Psychotherapy is conducted on an outpatient basis with weekly 60-minute sessions that occur for a set number of weeks. Psychotherapies that meet the criteria for empirically supported treatments for treating acute major depressive disorder include interpersonal psychotherapy, cognitive behavior therapy, problem-solving therapy, behavioral activation/contingency management, dynamic psychotherapy, cognitive behavioral analysis system for psychotherapy, and emotion-focused therapy.1 Treatments for preventing relapse and recurrence include prior cognitive behavioral therapy, mindfulness-based cognitive therapy, prior dynamic psychotherapy, maintenance interpersonal psychotherapy, continuation cognitive therapy, maintenance cognitive behavioral analysis system for psychotherapy, and emotion-focused therapy.1

Major depressive disorder is also treated with interventional and lifestyle modification.1 In the case of a person with suicidal thoughts, hospitalization with the patient’s consent or emergency commitment should occur to ensure the patient’s safety while outpatient treatment begins. Psychiatric hospitalization is also recommended for cases of severe depression, gross disorganization, inability to care for self, and failing medical status because of depression.19 Patients can also change their diet and increase activity levels to help prevent or reduce depression. Diets such as the low-sodium Dietary Approaches to Stop Hypertension (DASH) diet,20 the Mediterranean diet,21 and the 2 combined improve mental health.22 Exercise and physical activity are also instrumental in helping patients recover from major depressive disorder.1,19


Major depressive disorder is a serious mood disorder that is improved with the right treatment. Depression often runs in families and is diagnosed after a psychiatric examination and medical history analysis, which are usually performed by a mental health professional. Patients feel better within a few weeks when undergoing the appropriate treatment. Exercise and physical activity are instrumental in lessening symptoms like exhaustion and hopelessness.


1. Bains N, Abdijadid S. Major Depressive Disorder. In: StatPearls. StatPearls Publishing; June 1, 2022. Accessed June 21, 2022.

2. Pedersen CB, Mors O, Bertelsen A, et al. A comprehensive nationwide study of the incidence rate and lifetime risk for treated mental disorders. JAMA Psychiatry. 2014;71(5):573-581. doi:10.1001/jamapsychiatry.2014.16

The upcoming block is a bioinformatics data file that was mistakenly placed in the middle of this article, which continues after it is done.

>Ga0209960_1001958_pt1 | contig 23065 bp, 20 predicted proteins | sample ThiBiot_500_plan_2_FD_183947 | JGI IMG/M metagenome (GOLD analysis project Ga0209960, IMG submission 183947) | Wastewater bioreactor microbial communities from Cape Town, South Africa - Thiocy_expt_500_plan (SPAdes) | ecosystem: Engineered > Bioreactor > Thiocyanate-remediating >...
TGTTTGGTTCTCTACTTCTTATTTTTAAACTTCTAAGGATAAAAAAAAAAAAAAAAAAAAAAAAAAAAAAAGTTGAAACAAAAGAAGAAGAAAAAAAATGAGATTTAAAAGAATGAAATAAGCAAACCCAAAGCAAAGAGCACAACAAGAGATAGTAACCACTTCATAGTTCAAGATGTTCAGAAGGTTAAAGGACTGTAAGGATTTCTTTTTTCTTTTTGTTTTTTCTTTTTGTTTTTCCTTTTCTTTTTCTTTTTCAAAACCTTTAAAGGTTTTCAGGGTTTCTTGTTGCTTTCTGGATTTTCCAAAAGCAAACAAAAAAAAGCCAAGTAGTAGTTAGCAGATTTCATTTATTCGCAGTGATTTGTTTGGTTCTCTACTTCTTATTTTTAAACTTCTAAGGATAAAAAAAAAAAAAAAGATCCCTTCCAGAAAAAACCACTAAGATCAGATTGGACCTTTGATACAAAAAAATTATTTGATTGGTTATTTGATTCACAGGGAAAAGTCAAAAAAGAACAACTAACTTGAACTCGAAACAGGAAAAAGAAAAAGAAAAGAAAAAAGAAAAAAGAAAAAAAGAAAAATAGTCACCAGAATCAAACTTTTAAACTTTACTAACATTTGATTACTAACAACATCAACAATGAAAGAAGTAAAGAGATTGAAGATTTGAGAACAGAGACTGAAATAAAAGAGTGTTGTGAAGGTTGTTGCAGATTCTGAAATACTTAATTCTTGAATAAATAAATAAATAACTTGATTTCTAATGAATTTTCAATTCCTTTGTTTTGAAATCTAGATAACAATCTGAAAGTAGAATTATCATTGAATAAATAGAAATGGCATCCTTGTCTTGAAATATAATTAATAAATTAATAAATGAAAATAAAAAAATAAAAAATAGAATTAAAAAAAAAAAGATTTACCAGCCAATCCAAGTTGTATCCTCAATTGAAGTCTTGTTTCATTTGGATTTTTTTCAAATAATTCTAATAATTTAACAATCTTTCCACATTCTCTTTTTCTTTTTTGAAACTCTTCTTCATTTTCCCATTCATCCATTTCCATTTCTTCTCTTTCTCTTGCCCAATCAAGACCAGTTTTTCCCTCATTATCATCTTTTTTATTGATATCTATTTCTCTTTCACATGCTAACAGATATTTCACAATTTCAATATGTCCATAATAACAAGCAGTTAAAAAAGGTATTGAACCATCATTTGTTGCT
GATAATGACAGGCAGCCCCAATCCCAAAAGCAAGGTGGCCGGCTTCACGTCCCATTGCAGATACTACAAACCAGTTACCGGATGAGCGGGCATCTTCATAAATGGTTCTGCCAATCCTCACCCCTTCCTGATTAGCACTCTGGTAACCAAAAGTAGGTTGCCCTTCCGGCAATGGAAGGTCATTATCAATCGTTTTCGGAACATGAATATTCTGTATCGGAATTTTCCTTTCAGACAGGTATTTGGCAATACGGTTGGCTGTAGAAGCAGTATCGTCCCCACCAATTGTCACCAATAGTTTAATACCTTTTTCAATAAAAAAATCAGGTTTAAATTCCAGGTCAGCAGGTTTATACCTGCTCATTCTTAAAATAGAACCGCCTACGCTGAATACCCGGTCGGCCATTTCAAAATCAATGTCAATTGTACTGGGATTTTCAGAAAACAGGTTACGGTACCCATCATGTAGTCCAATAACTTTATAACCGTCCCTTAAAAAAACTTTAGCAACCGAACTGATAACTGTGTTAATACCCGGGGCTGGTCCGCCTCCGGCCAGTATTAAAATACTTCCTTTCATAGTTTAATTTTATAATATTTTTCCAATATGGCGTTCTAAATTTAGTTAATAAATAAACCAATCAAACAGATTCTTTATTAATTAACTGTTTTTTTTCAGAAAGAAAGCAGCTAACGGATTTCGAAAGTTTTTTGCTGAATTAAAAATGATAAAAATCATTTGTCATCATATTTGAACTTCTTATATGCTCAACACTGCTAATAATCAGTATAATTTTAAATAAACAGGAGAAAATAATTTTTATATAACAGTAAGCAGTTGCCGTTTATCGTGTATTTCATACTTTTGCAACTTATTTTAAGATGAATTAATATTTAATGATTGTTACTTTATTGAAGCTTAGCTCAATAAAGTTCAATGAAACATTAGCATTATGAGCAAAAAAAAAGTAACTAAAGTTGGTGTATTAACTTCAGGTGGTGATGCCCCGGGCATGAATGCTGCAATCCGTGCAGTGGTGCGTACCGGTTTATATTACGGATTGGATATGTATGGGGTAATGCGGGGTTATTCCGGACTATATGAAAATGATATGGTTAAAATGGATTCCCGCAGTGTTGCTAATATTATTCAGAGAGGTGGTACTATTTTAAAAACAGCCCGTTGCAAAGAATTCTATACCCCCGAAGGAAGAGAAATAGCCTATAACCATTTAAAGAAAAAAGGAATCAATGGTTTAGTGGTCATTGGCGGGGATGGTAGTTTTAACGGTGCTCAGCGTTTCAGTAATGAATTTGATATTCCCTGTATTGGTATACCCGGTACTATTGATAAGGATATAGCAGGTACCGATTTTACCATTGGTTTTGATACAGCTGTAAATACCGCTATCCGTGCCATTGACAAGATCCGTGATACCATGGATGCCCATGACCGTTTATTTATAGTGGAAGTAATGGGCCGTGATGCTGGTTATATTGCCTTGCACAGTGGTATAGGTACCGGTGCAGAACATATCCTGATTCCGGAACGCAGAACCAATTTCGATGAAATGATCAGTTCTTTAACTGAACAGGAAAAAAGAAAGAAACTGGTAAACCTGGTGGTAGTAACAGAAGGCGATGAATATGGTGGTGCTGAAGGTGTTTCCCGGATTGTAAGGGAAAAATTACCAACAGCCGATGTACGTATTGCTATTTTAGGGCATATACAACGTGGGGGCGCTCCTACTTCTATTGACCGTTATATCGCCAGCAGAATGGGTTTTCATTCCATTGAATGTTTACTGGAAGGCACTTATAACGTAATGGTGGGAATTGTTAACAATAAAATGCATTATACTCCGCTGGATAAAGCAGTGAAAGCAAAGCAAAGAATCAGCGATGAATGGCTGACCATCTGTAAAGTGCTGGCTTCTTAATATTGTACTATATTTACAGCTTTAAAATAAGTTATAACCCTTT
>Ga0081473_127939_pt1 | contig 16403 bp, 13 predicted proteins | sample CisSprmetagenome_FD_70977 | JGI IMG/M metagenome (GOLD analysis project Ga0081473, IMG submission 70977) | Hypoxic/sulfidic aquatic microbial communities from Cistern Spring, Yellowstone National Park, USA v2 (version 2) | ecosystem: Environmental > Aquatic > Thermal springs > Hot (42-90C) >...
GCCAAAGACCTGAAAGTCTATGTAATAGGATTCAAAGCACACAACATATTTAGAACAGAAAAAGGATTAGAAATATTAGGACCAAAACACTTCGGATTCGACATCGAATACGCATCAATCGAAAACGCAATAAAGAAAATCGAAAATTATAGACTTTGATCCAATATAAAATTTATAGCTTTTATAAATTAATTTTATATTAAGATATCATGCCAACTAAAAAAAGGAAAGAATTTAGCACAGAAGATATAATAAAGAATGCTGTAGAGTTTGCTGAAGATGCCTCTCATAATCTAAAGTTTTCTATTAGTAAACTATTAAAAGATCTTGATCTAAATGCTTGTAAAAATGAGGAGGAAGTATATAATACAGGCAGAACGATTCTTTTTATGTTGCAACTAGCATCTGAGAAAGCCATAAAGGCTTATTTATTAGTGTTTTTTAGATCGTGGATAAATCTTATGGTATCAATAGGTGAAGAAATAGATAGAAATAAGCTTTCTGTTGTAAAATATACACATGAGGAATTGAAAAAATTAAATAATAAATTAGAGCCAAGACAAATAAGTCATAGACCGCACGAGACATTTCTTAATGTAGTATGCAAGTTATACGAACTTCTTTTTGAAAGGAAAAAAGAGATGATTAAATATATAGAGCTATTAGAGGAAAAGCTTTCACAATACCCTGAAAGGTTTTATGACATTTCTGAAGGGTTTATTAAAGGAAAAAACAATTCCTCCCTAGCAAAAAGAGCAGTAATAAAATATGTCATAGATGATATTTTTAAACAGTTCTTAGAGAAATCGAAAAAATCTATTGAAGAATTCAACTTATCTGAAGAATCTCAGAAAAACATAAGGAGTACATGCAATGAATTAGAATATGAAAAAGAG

3. Major depression. National Institute of Mental Health. Updated January 2022. Accessed July 29, 2022.

4. Torres F. What is depression? American Psychiatric Association. Reviewed October 2020. Accessed July 29, 2022.

5. Pérez-Granado J, Piñero J, Medina-Rivera A, Furlong LI. Functional genomics analysis to disentangle the role of genetic variants in major depression. Genes (Basel). 2022;13(7):1259. doi:10.3390/genes13071259

6. Levinson DF. Major depression and genetics. Stanford Medicine. Accessed July 29, 2022.

7. Shadrina M, Bondarenko EA, Slominsky PA. Genetics factors in major depression disease. Front Psychiatry. Published online July 23, 2018. doi:10.3389/fpsyt.2018.00334

8. Beck Depression Inventory.

9. Patient Health Questionnaire-9.

10. Depression in adults: screening. US Preventive Services Task Force. Published online January 26, 2016.

11. Winter NR, Leenings R, Ernsting J, et al. Quantifying deviations of brain structure and function in major depressive disorder across neuroimaging modalities. JAMA Psychiatry. Published online July 27, 2022. doi:10.1001/jamapsychiatry.2022.1780

12. Pfoh ER, Janmey I, Anand A, Martinez KA, Katzan I, Rothberg MB. The impact of systematic depression screening in primary care on depression identification and treatment in a large health care system: a cohort study. J Gen Intern Med. 2020;35(11):3141-3147. doi:10.1007/s11606-020-05856-5

13. Bellis C. The Beck Depression Inventory for Primary Care accurately screened for major depressive disorders. Evid Based Nurs. 1999;2(4):126. doi.10.1136/ebn.2.4.126

14. Zung Self-Rating Depression Scale.

15. Center for Epidemiologic Studies-Depression Scale.

16. DSM-5 criteria for major depressive disorder. MDCalc. Accessed July 29, 2022.

17. Henssler J, Alexander D, Schwarzer G, Bschor T, Baethge C. Combining antidepressants vs antidepressant monotherapy for treatment of patients with acute depression: a systematic review and meta-analysis. JAMA Psychiatry. 2022;79(4):300-312. doi:10.1001/jamapsychiatry.2021.4313

18. Li M, Yao X, Sun L, et al. Effects of electroconvulsive therapy on depression and its potential mechanism. Front Psychol. Published online February 20, 2020. doi:10.3389/fpsyg.2020.00080

19. Chand SP, Arif H. Depression. In: StatPearls. StatPearls Publishing; July 18, 2022.

20. Saharkhiz M, Khorasanchi Z, Karbasi S, et al. The association between adherence to a dietary approaches to stop hypertension (DASH) diet and neuro-psychological function in young women. BMC Nutr. 2021;7(1):21. doi:10.1186/s40795-021-00429-z

21. Oddo VM, Welke L, McLeod A, et al. Adherence to a Mediterranean diet is associated with lower depressive symptoms among U.S. adults. Nutrients. 2022;14(2):278. doi:10.3390/nu14020278

22. Cherian L, Wang Y, Holland T, Agarwal P, Aggarwal N, Morris MC. DASH and Mediterranean-dash intervention for neurodegenerative delay (MIND) diets are associated with fewer depressive symptoms over time. J Gerontol A Biol Sci Med Sci. 2021;76(1):151-156. doi:10.1093/gerona/glaa044